Their fantastic efforts during the first phase of the project, when an estimated thousand less cars used the crossing, cut anticipated delays by at least fifteen minutes and it is hoped that a similar result can be achieved this time round.

Work will start on the bridge, which is managed by BEAR Scotland, on February 10 with cones being placed on the road two days before. The contractor, Balfour Beatty, is expected to complete the project by the end of June, ahead of the peak tourism season.

The twenty week programme will result in the completion of the huge refurbishment of the 1,052 m long structure.

Lessons have been learned from the first phase of works and every effort is being made to keep journey times down. However, the bridge will be reduced from four to two-lanes with contraflow operation and potential delays of an hour are being forecast at the start and end of the working day. Road users can help reduce this by planning their journeys in advance, to use public transport where possible or to make their way to work outside peak times.

Transport Scotland is doing all it can to help. We have again arranged for extra capacity on public transport as well as additional parking at Ross County Stadium in Dingwall and at Beauly train station. We would encourage the traveling public to think about using the train or consider car sharing, cycling or walking to help ease congestion.

A Transport Scotland spokesman said:

“The upgraded Kessock Bridge will give the people of Inverness a state of the art crossing when it is completed in a few months’ time and we are asking people to bear with us until then.

“We know the new bridge improvements will be worth the wait and the materials and techniques that we are using mean that the crossing will remain free of major repairs for the next thirty years.

“A real effort was made by all to keep delays to a minimum during the first phase of the refurbishment and almost a thousand less cars used the bridge at peak times. This cut the forecast delays of an hour by fifteen minutes. We would hope to see a similar trend this time round and we would urge bridge users to use public transport where possible.

“They should also plan their journeys by using the Traffic Scotland website or by checking Twitter @trafficscotland.

“We expect this significant investment by Transport Scotland will bring immediate improvements, such as reduced journey times, but will also allow goods and services to travel through Inverness for years to come.”

Eddie Ross, BEAR Scotland’s Operating Company Representative for the North West said:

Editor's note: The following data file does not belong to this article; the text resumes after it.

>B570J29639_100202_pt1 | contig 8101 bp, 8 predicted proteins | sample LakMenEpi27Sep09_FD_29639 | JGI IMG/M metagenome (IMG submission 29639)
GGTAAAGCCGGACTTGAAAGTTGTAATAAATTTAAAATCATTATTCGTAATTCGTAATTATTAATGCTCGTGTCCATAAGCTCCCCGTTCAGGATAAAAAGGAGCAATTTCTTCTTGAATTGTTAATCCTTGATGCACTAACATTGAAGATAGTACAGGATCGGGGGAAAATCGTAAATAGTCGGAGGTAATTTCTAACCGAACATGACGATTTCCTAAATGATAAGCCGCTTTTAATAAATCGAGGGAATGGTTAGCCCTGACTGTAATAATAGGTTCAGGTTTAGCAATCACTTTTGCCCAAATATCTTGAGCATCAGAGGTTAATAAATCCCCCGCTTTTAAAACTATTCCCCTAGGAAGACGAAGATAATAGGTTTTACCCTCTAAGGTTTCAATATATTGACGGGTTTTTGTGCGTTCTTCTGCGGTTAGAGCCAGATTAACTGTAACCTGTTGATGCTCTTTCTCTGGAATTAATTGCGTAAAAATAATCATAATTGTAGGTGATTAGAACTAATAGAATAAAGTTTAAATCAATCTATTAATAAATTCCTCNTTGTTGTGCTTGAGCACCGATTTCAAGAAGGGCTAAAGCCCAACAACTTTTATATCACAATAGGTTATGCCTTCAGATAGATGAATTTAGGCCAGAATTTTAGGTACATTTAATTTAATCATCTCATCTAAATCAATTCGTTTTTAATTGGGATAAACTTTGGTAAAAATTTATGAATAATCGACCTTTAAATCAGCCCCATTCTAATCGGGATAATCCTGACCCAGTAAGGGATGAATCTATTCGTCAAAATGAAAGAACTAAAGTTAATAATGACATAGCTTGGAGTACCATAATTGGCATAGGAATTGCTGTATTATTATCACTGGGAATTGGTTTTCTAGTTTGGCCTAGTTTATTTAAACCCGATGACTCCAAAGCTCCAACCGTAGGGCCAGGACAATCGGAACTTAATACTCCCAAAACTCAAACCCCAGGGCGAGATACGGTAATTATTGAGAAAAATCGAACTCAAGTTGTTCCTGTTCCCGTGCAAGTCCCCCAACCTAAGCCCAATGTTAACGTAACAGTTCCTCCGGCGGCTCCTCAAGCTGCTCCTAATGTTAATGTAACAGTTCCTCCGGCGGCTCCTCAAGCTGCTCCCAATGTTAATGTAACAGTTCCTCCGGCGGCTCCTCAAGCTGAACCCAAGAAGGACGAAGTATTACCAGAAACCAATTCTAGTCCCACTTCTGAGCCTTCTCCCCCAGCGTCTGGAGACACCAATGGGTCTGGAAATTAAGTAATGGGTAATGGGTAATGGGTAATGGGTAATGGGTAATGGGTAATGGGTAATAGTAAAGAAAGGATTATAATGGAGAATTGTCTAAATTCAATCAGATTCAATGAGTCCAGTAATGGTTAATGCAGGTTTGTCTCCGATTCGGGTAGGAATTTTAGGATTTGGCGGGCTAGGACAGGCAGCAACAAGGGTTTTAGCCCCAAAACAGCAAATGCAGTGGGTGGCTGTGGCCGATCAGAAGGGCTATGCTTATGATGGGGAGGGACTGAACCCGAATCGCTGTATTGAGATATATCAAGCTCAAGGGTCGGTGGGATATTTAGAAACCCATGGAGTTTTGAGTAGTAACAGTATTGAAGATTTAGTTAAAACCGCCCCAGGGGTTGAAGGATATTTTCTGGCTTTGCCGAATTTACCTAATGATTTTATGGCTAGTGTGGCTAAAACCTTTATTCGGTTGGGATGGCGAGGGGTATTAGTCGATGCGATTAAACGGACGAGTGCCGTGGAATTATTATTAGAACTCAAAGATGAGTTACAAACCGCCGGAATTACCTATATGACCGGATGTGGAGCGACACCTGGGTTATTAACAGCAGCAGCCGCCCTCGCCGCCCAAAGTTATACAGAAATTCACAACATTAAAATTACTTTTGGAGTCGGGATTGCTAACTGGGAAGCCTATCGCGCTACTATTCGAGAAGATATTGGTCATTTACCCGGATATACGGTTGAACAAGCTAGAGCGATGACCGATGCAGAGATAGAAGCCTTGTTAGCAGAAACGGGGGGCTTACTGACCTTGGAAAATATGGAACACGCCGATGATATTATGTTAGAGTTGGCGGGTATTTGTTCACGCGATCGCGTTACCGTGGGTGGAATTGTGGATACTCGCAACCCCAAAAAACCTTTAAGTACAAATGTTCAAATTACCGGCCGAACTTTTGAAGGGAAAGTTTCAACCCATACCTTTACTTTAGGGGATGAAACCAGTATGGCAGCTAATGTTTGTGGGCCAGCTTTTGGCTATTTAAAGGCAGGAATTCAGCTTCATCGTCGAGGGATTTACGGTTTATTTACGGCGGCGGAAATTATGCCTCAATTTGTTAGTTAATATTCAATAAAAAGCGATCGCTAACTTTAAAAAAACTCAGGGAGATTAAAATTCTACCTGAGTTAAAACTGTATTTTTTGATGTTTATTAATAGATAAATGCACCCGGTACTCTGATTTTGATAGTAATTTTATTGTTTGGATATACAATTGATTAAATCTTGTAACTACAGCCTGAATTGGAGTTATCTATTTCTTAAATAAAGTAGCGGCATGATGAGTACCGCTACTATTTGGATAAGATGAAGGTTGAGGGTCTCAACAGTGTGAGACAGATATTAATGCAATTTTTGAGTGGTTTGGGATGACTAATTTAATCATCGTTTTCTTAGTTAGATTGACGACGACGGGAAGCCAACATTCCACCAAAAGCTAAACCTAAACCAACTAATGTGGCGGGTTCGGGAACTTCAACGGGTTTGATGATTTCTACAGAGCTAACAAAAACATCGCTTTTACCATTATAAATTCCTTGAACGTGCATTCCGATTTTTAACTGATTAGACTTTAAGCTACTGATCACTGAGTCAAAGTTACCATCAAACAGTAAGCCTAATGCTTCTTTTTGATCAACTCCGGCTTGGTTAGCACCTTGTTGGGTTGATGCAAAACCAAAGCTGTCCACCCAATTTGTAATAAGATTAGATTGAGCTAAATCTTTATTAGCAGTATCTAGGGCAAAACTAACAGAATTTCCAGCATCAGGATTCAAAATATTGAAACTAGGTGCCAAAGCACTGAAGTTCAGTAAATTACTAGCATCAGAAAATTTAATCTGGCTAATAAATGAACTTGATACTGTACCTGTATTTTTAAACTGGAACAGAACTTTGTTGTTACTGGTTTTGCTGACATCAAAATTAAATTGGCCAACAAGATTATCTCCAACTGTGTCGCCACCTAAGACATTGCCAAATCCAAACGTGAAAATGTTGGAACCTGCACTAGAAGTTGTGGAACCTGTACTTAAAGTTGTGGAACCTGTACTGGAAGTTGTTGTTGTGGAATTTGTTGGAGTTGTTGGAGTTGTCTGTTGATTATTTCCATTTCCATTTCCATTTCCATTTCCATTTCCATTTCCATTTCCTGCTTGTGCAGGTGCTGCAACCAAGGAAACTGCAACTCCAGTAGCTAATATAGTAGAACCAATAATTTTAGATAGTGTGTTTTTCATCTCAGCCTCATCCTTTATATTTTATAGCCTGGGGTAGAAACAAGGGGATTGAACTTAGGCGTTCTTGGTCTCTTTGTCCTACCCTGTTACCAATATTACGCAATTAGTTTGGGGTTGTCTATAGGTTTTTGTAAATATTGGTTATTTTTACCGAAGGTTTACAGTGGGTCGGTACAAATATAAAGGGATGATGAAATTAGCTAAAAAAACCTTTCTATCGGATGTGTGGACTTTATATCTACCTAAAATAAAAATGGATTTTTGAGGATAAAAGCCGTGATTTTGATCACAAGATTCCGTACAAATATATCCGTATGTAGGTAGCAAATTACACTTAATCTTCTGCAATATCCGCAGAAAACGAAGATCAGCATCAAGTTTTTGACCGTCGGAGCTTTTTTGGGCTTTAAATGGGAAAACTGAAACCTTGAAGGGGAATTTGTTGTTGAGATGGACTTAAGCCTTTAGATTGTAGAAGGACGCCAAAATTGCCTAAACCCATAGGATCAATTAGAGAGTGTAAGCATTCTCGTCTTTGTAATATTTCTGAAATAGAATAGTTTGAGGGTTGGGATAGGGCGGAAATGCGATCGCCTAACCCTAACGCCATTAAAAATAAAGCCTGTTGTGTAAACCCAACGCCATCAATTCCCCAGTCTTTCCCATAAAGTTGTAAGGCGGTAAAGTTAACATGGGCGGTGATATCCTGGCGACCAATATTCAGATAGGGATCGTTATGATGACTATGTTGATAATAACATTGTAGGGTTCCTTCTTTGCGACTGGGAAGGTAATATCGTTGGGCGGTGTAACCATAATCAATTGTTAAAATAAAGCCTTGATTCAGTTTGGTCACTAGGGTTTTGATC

“As a lifeline route, which carries the A9 dual carriageway trunk road across the Beauly Firth at Inverness, we are absolutely committed to minimising the disruption when these essential improvements are being made to the Kessock Bridge.

“Following the first phase last year, motorists are aware of what a complex project this is and understand the long term benefits the works will bring. The public were extremely patient during that time and we hope for their continued support as we go into phase two.

“A reduced speed limit of 30mph will be in place from February 10 to keep both road users and workers safe. This will lead to delays, and as with phase one, motorists will be encouraged to avoid unnecessary travel into the city centre and to consider using public transport, car sharing, cycling or walking, where possible.”

Highland Council, the biggest employer in the Highlands, has been encouraging the hundreds of its staff who cross the bridge daily to consider options such as car-sharing, cycling, using the improved public transport services that are being provided, or adapting their working arrangements.

The council leader, Councillor Drew Hendry, said:

“We welcome the major investment being made by the Scottish Government in maintaining the Kessock Bridge, which is such an important transport link in the Highlands. The opening of Conon Bridge railway station and improved public transport has persuaded many more people to use public transport instead of their car on a daily basis. This has been a welcome spin-off benefit.

“With 900 staff crossing the bridge daily en route to work, we can make a difference in relieving pressure on the bridge, especially at peak times. We are encouraging staff to consider public transport, lift-sharing or working from home or at an office near to their home that does not require crossing the bridge. We are extending our flexitime hours at the start and end of the day. All this should help to keep traffic moving and minimise disruption to business life and the delivery of key council services.”

Andrew Gordon, Balfour Beatty’s Director of Operations for the Kessock Bridge refurbishment, said:

“We are looking forward to working again with Transport Scotland and BEAR on this strategic element of the A9 trunk road. The planned refurbishment work is essential for the preservation of the bridge and to ensure that it will serve the communities of the Highlands into the future.

“We realise the works are inconvenient. However, the impact on traffic last year was minimised due to the exceptional cooperation of the travelling public who took all possible measures to reduce individual car journeys. We would ask people to make the same alternative travel arrangements this year and thank them in advance for their patience.”

Contact Karen MacKinnon: 0141 272 7138/ 07837061084 or

Published 29 Jan 2014 Tags